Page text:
MEMOIRS FROM THE BEIJING FILM ACADEMY: The Genesis of China’s Fifth Generation, by Ni Zhen, translated by Chris Berry. Durham & London: Duke University Press, 2002, 234 pp., £14.94 (paper).

Ni Zhen taught film theory at the Beijing Film Academy where in the 20 years between 1980 and 2000 he instructed those young film students who would become the directors responsible for that renaissance of Chinese cinema from the group that became known as the “Fifth Generation.”

The graduating class, the fifth since the foundation of the Academy, was unusually talented and in addition had gone through and survived the destructive “Cultural Revolution.” Ni writes of “the stark look, powerful emotions, national anxiety, and deep reflection that characterize early Fifth-Generation cinema,” and there is no doubt that this new personal honesty was in part an answer to this “revolution,” which Ni writes “turned a nation of one billion people into fanatical lemmings.”

Every member of this graduating class was affected by revolution. Chen Kaige, to become the most famous graduate, often recalled that, as a child of 14, he rushed up with the rest of the crowd and attacked his father. Long after, he wondered why he had done this. Ni offers several speculations. “Was it because he was afraid of death? Yes, but there was something more terrifying. Having been driven out from but wanting to rejoin the masses who had collectively taken leave of their senses, he hurt his own gentle and dutiful father in order to be acknowledged as one of the group.”

The director of “Yellow Earth” and “Farewell, My Concubine,” Chen has become synonymous with Fifth Generation films, as has Zhang Yimou, director of “Red Sorghum,” and “Raise the Red Lantern,” the screenplay of which was written by Ni. Other directors in this generation of filmmakers, however, perhaps not so internationally famous, were equally important.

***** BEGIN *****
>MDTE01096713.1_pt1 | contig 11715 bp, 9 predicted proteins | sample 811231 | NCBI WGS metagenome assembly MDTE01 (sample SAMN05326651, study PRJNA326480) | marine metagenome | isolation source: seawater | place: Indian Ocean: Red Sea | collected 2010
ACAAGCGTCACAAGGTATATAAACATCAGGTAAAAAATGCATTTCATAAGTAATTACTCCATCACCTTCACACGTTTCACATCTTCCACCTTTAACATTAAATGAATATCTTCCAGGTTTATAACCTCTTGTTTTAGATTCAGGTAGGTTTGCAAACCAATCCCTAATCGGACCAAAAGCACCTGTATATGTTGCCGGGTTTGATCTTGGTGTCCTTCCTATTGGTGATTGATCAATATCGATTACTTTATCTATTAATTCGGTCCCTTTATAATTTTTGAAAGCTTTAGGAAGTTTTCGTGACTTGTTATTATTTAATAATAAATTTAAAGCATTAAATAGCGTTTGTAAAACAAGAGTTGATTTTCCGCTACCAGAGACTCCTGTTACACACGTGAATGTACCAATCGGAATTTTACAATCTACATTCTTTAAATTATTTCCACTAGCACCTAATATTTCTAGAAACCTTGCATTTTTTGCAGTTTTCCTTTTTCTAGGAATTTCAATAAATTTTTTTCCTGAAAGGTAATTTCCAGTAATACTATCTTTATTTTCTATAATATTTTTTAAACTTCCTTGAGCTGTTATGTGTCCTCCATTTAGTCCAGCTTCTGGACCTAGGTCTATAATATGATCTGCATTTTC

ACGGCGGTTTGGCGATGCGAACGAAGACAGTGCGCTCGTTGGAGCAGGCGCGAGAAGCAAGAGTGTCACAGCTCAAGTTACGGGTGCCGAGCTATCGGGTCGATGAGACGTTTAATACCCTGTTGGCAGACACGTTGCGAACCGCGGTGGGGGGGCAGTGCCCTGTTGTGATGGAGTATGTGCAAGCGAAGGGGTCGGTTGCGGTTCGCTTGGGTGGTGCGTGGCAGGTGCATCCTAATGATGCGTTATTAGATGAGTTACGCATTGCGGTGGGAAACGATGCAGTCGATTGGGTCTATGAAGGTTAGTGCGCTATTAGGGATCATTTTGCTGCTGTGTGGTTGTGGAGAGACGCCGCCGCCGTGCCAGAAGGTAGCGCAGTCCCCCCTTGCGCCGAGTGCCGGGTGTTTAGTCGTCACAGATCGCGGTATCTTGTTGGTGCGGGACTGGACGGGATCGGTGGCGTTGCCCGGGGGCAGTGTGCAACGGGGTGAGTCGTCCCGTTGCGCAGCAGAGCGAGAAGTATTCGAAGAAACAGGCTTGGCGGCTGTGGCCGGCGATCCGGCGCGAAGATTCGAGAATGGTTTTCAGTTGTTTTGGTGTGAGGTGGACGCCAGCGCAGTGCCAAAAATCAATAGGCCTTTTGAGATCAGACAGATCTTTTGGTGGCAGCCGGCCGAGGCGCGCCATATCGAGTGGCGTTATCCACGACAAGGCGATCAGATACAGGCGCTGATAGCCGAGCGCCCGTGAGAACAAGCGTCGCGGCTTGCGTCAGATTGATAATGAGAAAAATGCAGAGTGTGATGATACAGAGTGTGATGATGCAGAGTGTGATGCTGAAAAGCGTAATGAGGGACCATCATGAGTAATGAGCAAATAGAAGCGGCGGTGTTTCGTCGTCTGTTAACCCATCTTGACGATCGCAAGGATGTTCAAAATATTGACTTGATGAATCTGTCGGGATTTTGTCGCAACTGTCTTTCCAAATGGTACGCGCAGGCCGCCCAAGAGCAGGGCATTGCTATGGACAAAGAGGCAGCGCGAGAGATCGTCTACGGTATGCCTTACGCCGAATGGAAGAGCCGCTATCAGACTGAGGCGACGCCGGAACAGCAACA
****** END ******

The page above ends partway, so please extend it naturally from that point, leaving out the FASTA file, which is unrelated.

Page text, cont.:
Among them was Tian Zhuangzhuang, director of “The Horse thief,” and “The Blue Kite.” Of him Ni writes, “his eye for subject matter, his on-location style, and his preference for contemporary themes . . . might well have lit the way for the Fifth Generation film style.”

However, Zhang’s double role as cinematographer and director “determined the visual design and narrative structure of the earliest Fifth Generation films [and] an emphasis on visual language marked the films directed by Chen Kaige.” One result is that these two directors came abroad to typify the entire generation.

The tribulation and triumphs of this group of directors follows their work at the Academy and their later films. Their idealism is contrasted by the author with contemporary conditions. “But today, society has become completely enveloped in a commercial atmosphere and students view study and work as ways to get rich.”

Nor (though Ni does not mention it) does the later work of the Fifth Generation live up to early promise. Chen’s big budget “The Emperor and the Assassin” ran into production difficulties and emerged as an indistinguished martial melodrama. Zhang recently completed the mainstream kung-fu fight-film, “Hero,” which pleased both the Chinese government and the Chinese people, but did nothing to enhance the director’s cinematic reputation.

Such criticism as this does not, to be sure, belong in a book which seeks to memorialize the very real success of students of the Beijing Film Academy. The celebratory triumphalism of the style, however, does somewhat mitigate the message. A change in admission systems was “like a clap of springtime thunder awakening great hope,” later “every student’s heart was beating with hopes and dreams for the blossoming of Chinese cinema,” and in the group “no one would let the others down, and through fire or flood they would tackle the hurdles together.”

Perhaps such a cliched style sounds more convincing in Chinese but here, seriously and ably translated, it lends a partisan tone and a seeming lack of verisimilitude. Zhang at a photo exhibition makes a revolve to be a director, “as he stood among the endless flow of visitors and closed his lips tightly.” Unless Ni was right alongside and observed this, we have here mere rhetoric.

But if the book is less than a stylistic success, it is a rich compendium of information to be found nowhere else. It is not often that one has such access to successful film directors during their school days. And it is rare indeed that one is given such important documents as Zhang’s notes on the visual style of “Yellow Earth.”

The book also includes lists of names and film titles in their original Chinese characters, contains full notes and index, and is an indispensable guide for the Western student of contemporary Chinese cinema.

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